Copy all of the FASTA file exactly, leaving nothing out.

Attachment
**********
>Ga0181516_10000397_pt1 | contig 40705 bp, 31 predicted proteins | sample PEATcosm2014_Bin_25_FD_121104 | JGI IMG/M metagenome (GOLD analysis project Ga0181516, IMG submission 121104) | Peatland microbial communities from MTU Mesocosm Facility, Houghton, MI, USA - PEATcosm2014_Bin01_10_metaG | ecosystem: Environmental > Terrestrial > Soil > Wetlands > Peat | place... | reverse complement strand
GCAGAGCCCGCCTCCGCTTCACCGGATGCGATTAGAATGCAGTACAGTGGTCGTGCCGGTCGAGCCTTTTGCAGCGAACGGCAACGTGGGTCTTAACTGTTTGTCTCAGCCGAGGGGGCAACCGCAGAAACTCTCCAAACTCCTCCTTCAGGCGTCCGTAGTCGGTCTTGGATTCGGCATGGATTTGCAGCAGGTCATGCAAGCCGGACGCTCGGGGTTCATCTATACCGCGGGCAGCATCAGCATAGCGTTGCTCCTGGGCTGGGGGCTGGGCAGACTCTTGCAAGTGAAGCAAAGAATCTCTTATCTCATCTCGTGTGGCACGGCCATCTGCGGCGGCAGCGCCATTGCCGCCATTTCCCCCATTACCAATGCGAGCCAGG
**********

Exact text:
>Ga0181516_10000397_pt1 | contig 40705 bp, 31 predicted proteins | sample PEATcosm2014_Bin_25_FD_121104 | JGI IMG/M metagenome (GOLD analysis project Ga0181516, IMG submission 121104) | Peatland microbial communities from MTU Mesocosm Facility, Houghton, MI, USA - PEATcosm2014_Bin01_10_metaG | ecosystem: Environmental > Terrestrial > Soil > Wetlands > Peat | place... | reverse complement strand
GCAGAGCCCGCCTCCGCTTCACCGGATGCGATTAGAATGCAGTACAGTGGTCGTGCCGGTCGAGCCTTTTGCAGCGAACGGCAACGTGGGTCTTAACTGTTTGTCTCAGCCGAGGGGGCAACCGCAGAAACTCTCCAAACTCCTCCTTCAGGCGTCCGTAGTCGGTCTTGGATTCGGCATGGATTTGCAGCAGGTCATGCAAGCCGGACGCTCGGGGTTCATCTATACCGCGGGCAGCATCAGCATAGCGTTGCTCCTGGGCTGGGGGCTGGGCAGACTCTTGCAAGTGAAGCAAAGAATCTCTTATCTCATCTCGTGTGGCACGGCCATCTGCGGCGGCAGCGCCATTGCCGCCATTTCCCCCATTACCAATGCGAGCCAGG